||04-30-2014 04:12 PM
WLP820 vs. WLP860 fermentation lag times
Quick blurb on the notoriously long lag time of WLP820. This will probably be my last time using it.
Last Sunday, 4/27/2014, I brewed 11 gallons of Oktoberfest. Recipe was similar to the BCS recipe:
6.5 lb each of Vienna, Munich 10L, and Pilsner
1 lb Caramunich 56L
1 lb Melanoidin malt
3 oz Hellertauer (60 min)
1 oz Hellertauer (20 min)
I mashed at 153 F for 1 hour, and boiled for 90 minutes. I ended up with approximately 10.75 gallons of 1.061 SG wort that I chilled via immersion to about 65 F in about 25 minutes, and then I tried to split it evenly between two carboys, which I placed in a chest freezer with ambient temp 48 F to chill to pitching temp overnight.
In preparation for this I made two starters over that week. First, I made a 2 liter starter of a single vial of WLP820 on a stir plate (manufacturing date 3/17/2014 - estimated viability ~70%). I then stepped that up to a 3 L starter without a stir plate, but with intermittent shaking. Using Brewer's Friend the estimated number of yeast cells using this method should be approximately 716 billion yeast cells, resulting in a pitch rate of approximately 2.3 M cells/ml/degree Plato for 5.5 gallons of my wort.
While the second step of that starter was propagating, I took the Erlenmeyer it was originally in, and made a 2.5 L starter for a single vial of WLP860 on the same stir plate (manufacturing date 3/10/2014 - estimated viability ~65%). This starter only had a SINGLE step, so this results in (again, using Brewer's Friend) approximately 463 billion yeast cells, which is a pitch rate of 1.5 M cells/ml/degree Plato for 5.5 gallons of wort. Thus, the starter of WLP820 is 80 M cells/ml/degree Plato HIGHER than this pitch rate.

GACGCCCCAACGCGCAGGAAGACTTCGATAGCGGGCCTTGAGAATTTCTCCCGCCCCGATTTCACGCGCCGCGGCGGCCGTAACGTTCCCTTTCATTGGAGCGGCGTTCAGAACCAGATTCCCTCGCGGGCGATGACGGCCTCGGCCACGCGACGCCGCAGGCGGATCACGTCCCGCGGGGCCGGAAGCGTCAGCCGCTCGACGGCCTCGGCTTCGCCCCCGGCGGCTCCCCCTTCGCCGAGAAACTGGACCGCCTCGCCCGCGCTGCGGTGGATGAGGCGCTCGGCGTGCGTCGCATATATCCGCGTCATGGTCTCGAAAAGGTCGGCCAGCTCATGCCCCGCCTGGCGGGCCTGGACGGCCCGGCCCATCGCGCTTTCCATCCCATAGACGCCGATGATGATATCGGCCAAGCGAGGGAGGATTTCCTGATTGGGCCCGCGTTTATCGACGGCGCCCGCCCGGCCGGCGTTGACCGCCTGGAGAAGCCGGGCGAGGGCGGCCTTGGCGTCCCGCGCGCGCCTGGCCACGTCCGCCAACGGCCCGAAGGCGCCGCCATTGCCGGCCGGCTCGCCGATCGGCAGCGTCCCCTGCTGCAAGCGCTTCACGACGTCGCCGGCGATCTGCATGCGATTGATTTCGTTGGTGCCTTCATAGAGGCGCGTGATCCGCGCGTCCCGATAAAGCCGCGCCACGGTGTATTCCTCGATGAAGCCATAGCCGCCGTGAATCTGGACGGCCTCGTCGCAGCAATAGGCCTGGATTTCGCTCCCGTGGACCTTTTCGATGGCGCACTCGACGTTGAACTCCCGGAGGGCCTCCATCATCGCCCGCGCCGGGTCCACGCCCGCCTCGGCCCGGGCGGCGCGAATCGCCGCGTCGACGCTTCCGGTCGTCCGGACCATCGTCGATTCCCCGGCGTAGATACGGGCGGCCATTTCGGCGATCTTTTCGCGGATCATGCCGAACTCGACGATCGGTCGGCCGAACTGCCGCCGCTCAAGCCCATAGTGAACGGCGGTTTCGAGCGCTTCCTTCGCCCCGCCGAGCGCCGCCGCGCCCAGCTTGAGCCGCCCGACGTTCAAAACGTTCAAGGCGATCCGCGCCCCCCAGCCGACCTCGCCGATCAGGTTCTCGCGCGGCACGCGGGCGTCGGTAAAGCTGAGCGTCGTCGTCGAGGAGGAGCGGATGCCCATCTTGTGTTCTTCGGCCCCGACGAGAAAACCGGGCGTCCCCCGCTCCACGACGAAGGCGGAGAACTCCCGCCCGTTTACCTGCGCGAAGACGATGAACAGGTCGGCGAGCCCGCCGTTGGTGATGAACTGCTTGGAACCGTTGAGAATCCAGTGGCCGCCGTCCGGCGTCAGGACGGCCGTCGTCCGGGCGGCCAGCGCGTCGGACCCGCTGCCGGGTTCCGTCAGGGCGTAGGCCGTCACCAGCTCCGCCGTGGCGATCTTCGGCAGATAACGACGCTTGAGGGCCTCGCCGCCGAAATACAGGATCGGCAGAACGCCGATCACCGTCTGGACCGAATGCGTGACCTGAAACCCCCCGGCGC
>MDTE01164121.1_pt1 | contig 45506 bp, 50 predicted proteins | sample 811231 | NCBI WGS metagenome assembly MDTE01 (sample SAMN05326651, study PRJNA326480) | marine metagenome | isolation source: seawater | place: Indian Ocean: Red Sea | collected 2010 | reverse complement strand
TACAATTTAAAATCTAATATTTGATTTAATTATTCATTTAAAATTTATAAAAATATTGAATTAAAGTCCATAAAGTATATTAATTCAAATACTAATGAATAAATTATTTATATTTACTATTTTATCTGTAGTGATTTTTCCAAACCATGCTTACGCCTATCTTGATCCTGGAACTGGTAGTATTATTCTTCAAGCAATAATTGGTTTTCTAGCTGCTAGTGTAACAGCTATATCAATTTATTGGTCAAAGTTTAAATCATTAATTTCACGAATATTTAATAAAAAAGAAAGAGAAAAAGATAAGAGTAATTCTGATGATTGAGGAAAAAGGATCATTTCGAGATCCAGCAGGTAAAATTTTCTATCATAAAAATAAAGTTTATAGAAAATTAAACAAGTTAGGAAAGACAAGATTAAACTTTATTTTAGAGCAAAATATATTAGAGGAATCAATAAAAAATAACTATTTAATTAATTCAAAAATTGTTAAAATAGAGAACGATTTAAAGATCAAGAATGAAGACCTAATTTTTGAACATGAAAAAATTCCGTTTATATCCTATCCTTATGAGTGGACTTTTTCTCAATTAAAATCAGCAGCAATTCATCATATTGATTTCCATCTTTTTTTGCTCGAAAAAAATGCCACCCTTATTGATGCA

I pitched the two starters on Monday afternoon (4/28/2014) around 6 pm after the wort temps had stabilized to 48 F. Attached is a photo of the two fermenters next to one another in the chest freezer from this morning (4/30/2014), approximately 36 hours after pitch. The fermenter with the high kreusen is the one with WLP860 (the LOWER pitch rate). Further, a quick pull from each of the two fermenters confirms that these visual fermentation symptoms accurately characterize what's going on: WLP820 is reading approximately 1.060, WLP860 is reading 1.055.
For those considering WLP820/WY2206 for their next lager, my experiences with this yeast are lackluster. It produces a lot of sulfur, doesn't clear quickly, and is notoriously slow fermenting when compared to almost any other lager strain. Hope this helps someone out there. My understanding is that the first generation of this strain (which this is) has some unpredictable results, such as long lag time and potential under attenuation. My suggestion would be to use more predictable strains like WLP830/WY2124 and WLP833, the second of which produces great malty beers.
||06-25-2014 05:44 PM
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